SC-H-STM-U-2—Students will understand that an enormous variety of biological, chemical and physical phenomena can be explained by changes in the arrangement and motion of atoms and molecules.

SC-H-STM-S-11—Students will relate the structure of water to its function as the universal solvent.

SC-H-STM-S-14—Students will explore real-life applications of a variety of chemical reactions (e.g., acids and bases, oxidation, rusting, tarnishing) and communicate findings/present evidence in an authentic form (transactive writing, public speaking, multimedia presentations).

SC-H-BC-S-5— Students will predict the likelihood of survival for a variety of existing species based upon predicted changes in environmental conditions (e.g., global warming, continental drift) and propose methods to prevent the extinction of species with insufficient ability to adapt.

SC-H-ET-S-13—Students will use weather data to model the complex interactions responsible for weather and climate.

SC-H-I-S-7—Students will explore the causes, consequences and possible solutions to persistent, contemporary and emerging global issues relating to environmental quality.

 

A Poet’s View

Ultima Thule Discussion Questions

  1. How did your experience of hearing these poems read by the author differ from the experience of reading a poem?
  2. Read one of the poems “out loud” in your mind. Then listen again to McCombs reading it. Did he use the same inflections and emphasis that you did?
  3. How was the experience of the poetry affected by adding the visual images of the park?
  4. Discuss the images in “Bottomless Pit.” (Reread the poem if necessary.) What emotions does it express from Bishop’s perspective? How do you think you would feel with your legs “dangling into blackness”? How would you feel if you discovered a new species of animals “as if from another world” and no one believed you? How would you feel when you presented them with the proof? How would your feelings have differed if you had these experiences when you were enslaved, considered the property of another man?
  5. Why did McCombs decide to write this poem in the first person from the perspective of Stephen Bishop? Would it have been as powerful if he had written about Stephen’s experiences in the third person?
  6. Reread “Cave Wind.” Find the definitions of unfamiliar words. Some words like “fricative” have multiple meanings. Which meaning(s) are intended in this context? Does understanding the words enhance your appreciation of the poem?
  7. Discuss the images used in “Cave Wind.” What does a cave wind tell explorers about the world they are about to enter? What does McCombs mean by the question “does it go or siphon?” What about the phrase “the breadth/of its breath?”
  8. How do you react to the image of creeping “through/the throat of the long-winded earth?”
  9. Have you ever experienced a “magical” time when you were writing as McCombs did when he wrote the series of poems form Stephen Bishop's perspective?
  10. What do you think of “Ultima Thule” as the title of McCombs’ collection of poetry?
writing

Show one or both of the video segments. Introduce the segments by either having students read the background essay or by sharing the information it contains. After watching the video segments, as a class discuss the questions. Conclude by having students write a personal response or reflection to one or both of the poems.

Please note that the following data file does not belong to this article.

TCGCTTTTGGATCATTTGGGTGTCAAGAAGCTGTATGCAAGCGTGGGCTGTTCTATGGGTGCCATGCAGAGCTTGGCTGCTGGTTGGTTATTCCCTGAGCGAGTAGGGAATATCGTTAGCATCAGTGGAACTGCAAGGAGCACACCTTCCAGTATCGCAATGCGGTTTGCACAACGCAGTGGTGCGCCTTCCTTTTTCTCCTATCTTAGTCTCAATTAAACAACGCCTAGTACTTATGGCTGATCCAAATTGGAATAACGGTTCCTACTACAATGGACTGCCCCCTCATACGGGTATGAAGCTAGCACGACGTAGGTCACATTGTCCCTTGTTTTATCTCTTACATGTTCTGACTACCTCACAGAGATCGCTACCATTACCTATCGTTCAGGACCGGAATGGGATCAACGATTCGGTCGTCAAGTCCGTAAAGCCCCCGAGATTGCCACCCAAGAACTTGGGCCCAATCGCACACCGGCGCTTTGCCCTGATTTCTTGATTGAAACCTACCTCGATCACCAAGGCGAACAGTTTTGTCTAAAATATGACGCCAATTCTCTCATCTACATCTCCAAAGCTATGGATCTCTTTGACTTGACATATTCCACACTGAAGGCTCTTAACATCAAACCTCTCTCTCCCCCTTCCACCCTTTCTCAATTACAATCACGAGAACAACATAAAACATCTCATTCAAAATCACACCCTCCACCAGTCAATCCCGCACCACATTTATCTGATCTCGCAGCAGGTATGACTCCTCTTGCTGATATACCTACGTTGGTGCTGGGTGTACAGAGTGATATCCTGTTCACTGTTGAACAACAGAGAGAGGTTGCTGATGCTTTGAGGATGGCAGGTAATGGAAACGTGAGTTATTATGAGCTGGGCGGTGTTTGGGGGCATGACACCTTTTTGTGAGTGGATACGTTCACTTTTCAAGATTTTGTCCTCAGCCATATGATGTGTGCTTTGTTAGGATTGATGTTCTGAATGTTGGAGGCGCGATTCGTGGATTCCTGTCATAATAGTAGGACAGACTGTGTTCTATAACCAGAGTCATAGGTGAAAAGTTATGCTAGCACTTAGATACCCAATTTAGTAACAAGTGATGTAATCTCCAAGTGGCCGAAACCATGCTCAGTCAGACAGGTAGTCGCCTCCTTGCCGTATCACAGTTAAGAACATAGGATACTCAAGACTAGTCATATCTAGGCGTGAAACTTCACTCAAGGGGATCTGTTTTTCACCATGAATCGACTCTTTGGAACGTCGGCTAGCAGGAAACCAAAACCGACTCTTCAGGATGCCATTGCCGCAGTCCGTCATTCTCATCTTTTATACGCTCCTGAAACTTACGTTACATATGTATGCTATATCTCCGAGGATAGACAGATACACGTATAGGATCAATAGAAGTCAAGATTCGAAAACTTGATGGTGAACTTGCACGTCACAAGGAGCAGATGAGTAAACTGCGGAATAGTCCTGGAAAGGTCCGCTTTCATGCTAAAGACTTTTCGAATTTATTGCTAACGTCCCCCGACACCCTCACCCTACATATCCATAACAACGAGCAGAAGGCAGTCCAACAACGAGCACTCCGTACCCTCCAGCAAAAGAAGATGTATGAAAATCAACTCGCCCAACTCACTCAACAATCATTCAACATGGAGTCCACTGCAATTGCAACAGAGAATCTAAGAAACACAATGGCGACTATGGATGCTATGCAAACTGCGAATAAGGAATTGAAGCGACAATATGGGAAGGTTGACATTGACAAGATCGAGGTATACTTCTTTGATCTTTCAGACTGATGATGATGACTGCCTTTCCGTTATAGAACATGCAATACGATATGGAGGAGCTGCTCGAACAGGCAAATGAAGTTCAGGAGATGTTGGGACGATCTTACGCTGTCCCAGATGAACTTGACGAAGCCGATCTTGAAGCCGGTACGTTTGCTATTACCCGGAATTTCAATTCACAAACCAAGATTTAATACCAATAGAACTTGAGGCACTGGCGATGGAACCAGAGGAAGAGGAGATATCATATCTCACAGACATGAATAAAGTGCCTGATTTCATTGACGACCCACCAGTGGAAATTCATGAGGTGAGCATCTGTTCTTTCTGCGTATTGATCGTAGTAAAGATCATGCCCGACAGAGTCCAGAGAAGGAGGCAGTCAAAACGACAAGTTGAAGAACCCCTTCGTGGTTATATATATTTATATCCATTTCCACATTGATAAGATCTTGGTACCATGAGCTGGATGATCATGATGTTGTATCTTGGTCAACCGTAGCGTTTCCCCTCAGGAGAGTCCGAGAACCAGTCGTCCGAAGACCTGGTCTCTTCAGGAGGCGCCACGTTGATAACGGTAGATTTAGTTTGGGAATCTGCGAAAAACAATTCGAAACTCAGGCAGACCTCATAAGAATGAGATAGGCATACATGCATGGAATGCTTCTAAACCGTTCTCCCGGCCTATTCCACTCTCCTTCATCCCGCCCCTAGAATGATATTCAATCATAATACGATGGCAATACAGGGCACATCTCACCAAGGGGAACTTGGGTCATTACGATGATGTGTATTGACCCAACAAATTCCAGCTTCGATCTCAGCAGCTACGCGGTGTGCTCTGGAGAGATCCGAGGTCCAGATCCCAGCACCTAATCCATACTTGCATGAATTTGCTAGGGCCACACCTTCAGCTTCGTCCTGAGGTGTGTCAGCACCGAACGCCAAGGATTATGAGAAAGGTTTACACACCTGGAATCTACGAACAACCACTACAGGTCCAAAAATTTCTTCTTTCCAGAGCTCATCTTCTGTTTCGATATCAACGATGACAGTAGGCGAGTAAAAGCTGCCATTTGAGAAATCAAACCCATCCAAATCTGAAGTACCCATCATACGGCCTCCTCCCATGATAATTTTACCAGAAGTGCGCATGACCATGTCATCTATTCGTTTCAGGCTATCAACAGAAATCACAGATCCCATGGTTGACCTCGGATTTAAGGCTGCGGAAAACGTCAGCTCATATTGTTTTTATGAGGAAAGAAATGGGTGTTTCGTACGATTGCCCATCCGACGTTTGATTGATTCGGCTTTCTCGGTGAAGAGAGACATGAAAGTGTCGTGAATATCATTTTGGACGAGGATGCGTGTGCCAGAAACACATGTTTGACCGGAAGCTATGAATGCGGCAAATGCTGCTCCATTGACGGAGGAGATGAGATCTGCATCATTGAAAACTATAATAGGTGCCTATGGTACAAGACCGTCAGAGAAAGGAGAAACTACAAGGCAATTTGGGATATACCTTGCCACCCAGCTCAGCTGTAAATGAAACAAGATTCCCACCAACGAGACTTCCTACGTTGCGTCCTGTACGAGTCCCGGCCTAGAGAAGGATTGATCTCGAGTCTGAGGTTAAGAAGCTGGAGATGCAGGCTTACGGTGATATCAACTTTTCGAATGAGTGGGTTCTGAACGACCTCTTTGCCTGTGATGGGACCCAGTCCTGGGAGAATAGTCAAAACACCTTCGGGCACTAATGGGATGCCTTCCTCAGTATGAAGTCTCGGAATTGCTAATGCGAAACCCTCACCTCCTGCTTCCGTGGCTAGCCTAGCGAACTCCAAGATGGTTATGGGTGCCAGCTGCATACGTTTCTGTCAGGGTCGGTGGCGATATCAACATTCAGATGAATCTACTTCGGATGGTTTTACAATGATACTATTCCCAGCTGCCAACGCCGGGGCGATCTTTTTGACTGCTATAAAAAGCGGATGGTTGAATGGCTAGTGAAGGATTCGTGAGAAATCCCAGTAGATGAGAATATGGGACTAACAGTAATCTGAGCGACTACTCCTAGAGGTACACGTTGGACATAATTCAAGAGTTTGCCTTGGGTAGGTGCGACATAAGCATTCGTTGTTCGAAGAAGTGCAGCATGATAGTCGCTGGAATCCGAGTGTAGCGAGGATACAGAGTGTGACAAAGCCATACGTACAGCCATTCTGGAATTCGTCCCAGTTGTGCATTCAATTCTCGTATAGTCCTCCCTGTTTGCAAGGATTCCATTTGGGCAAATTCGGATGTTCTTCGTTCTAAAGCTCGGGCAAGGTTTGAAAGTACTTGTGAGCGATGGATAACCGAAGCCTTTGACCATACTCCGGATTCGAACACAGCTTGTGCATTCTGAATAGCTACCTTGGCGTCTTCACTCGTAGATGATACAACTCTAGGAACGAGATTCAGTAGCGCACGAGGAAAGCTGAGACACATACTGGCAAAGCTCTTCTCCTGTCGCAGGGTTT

Standards:

El-11-DIU-S-6—Students will demonstrate understanding of literary elements and literary passages/texts
analyze the use of supporting details as they relate to the author’s message;
analyze the relationship between a character’s motivation and behavior, as revealed by the dilemmas; explain author’s craft as appropriate to genre (e.g., metrics, rhyme scheme, analogy, symbolism, allusion, soliloquy).

El-11-IT-U-3—Students will understand that authors make intentional choices that are designed to produce a desired effect on the reader.

EL-11-IT-S-3—Students will use text references to explain author’s purpose, author’s message or theme (including universal themes), arguments and supporting evidence.

EL-11-RRT-U-1—Students will understand that making connections involves thinking beyond the text and applying the text to a variety of situations. Connections may be expressed as comparisons, analogies, inferences, or the synthesis of ideas.

EL-11-RRT-S-5—Students will demonstrate participation in a literate community by sharing and responding to ideas and connections with others through writing and in-depth discussions about texts.

EL-11-DCS-S-6—Students will analyze the effectiveness of literary devices or figurative language in evoking what the author intended (e.g., picturing a setting, predicting a consequence, establishing a mood or feeling).

EL-11-WC-S-3—Students will write for a variety of authentic purposes and audiences:

  • analyze and communicate the significance of a relationship, one’s own experience and/or the experiences of others
  • analyze and communicate through authentic literary forms to make meaning of the human condition (e.g., short stories, poetry, plays/scripts)
writing

Divide students into teams of “literary investigators.” Ask each team to find at least three examples of Davis McCombs’ use of literary elements (e.g., symbolism, irony, analogies, imagery, similes, metaphors or alliteration) to express meaning both literal and non-literal. Ask them to discuss both the meaning and the effectiveness of these elements, allowing for respectful differences of opinion. Ask each student individually to write a paragraph identifying one literary element the poet used that they considered especially effective and to interpret its meaning to them.

Standards:

El-11-IT-U-3—Students will understand that authors make intentional choices that are designed to produce a desired effect on the reader.

EL-11-IT-S-3—Students will use text references to explain author’s purpose, author’s message or theme (including universal themes), arguments and supporting evidence.